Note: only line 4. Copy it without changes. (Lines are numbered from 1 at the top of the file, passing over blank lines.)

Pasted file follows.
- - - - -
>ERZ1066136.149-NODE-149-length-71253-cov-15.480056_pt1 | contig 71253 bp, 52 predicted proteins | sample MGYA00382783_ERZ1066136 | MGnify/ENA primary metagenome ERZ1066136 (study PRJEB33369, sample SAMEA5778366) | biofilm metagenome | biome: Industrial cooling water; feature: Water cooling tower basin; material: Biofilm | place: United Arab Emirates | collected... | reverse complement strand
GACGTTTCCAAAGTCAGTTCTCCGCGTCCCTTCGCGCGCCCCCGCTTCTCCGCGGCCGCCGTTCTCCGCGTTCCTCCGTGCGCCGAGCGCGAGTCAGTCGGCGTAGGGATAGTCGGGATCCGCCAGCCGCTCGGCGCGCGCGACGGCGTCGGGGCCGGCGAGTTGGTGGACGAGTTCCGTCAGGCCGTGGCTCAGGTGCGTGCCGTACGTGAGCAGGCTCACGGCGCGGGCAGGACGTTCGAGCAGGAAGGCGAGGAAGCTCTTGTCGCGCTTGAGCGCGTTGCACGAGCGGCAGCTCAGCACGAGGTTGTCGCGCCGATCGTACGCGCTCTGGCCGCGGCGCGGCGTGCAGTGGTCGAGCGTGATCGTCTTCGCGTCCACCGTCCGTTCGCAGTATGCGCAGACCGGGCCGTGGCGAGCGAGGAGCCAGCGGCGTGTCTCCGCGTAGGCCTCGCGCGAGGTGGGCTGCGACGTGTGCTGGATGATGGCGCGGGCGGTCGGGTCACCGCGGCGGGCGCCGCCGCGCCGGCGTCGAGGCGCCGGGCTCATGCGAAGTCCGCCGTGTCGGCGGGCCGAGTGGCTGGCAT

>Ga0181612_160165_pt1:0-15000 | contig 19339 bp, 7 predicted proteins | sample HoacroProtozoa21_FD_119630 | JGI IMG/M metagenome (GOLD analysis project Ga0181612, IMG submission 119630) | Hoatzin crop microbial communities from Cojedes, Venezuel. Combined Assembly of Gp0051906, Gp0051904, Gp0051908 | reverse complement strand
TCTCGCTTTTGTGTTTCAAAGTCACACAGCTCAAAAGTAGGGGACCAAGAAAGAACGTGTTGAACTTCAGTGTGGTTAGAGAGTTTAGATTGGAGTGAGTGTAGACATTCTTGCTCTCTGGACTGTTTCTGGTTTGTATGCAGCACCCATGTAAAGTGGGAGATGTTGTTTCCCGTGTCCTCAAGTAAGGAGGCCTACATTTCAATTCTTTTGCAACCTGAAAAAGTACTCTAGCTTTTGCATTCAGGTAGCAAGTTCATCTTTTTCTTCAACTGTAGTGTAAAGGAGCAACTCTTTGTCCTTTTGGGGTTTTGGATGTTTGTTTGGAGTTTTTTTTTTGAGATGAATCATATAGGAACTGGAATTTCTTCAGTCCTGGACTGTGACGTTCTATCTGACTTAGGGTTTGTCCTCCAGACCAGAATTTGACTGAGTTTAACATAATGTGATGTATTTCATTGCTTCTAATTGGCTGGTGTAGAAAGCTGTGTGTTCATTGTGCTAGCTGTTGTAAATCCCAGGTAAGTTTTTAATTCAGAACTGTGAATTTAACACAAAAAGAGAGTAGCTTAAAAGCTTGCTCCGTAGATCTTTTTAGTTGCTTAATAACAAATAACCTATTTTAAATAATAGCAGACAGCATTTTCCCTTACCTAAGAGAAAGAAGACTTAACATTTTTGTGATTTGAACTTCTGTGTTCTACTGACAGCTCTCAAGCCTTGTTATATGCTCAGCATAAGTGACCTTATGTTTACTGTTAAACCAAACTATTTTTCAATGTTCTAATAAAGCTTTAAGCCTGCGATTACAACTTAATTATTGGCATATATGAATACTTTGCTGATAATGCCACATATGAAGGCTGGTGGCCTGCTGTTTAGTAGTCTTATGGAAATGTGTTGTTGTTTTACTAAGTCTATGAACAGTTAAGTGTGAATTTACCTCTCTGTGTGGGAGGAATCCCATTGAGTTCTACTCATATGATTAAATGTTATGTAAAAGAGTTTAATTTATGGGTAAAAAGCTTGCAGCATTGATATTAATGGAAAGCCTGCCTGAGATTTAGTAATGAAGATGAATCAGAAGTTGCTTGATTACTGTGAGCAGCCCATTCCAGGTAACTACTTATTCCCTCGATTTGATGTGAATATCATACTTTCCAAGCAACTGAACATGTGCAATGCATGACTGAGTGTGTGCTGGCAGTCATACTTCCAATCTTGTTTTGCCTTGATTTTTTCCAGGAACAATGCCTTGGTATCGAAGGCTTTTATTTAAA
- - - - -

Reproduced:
TCTCGCTTTTGTGTTTCAAAGTCACACAGCTCAAAAGTAGGGGACCAAGAAAGAACGTGTTGAACTTCAGTGTGGTTAGAGAGTTTAGATTGGAGTGAGTGTAGACATTCTTGCTCTCTGGACTGTTTCTGGTTTGTATGCAGCACCCATGTAAAGTGGGAGATGTTGTTTCCCGTGTCCTCAAGTAAGGAGGCCTACATTTCAATTCTTTTGCAACCTGAAAAAGTACTCTAGCTTTTGCATTCAGGTAGCAAGTTCATCTTTTTCTTCAACTGTAGTGTAAAGGAGCAACTCTTTGTCCTTTTGGGGTTTTGGATGTTTGTTTGGAGTTTTTTTTTTGAGATGAATCATATAGGAACTGGAATTTCTTCAGTCCTGGACTGTGACGTTCTATCTGACTTAGGGTTTGTCCTCCAGACCAGAATTTGACTGAGTTTAACATAATGTGATGTATTTCATTGCTTCTAATTGGCTGGTGTAGAAAGCTGTGTGTTCATTGTGCTAGCTGTTGTAAATCCCAGGTAAGTTTTTAATTCAGAACTGTGAATTTAACACAAAAAGAGAGTAGCTTAAAAGCTTGCTCCGTAGATCTTTTTAGTTGCTTAATAACAAATAACCTATTTTAAATAATAGCAGACAGCATTTTCCCTTACCTAAGAGAAAGAAGACTTAACATTTTTGTGATTTGAACTTCTGTGTTCTACTGACAGCTCTCAAGCCTTGTTATATGCTCAGCATAAGTGACCTTATGTTTACTGTTAAACCAAACTATTTTTCAATGTTCTAATAAAGCTTTAAGCCTGCGATTACAACTTAATTATTGGCATATATGAATACTTTGCTGATAATGCCACATATGAAGGCTGGTGGCCTGCTGTTTAGTAGTCTTATGGAAATGTGTTGTTGTTTTACTAAGTCTATGAACAGTTAAGTGTGAATTTACCTCTCTGTGTGGGAGGAATCCCATTGAGTTCTACTCATATGATTAAATGTTATGTAAAAGAGTTTAATTTATGGGTAAAAAGCTTGCAGCATTGATATTAATGGAAAGCCTGCCTGAGATTTAGTAATGAAGATGAATCAGAAGTTGCTTGATTACTGTGAGCAGCCCATTCCAGGTAACTACTTATTCCCTCGATTTGATGTGAATATCATACTTTCCAAGCAACTGAACATGTGCAATGCATGACTGAGTGTGTGCTGGCAGTCATACTTCCAATCTTGTTTTGCCTTGATTTTTTCCAGGAACAATGCCTTGGTATCGAAGGCTTTTATTTAAA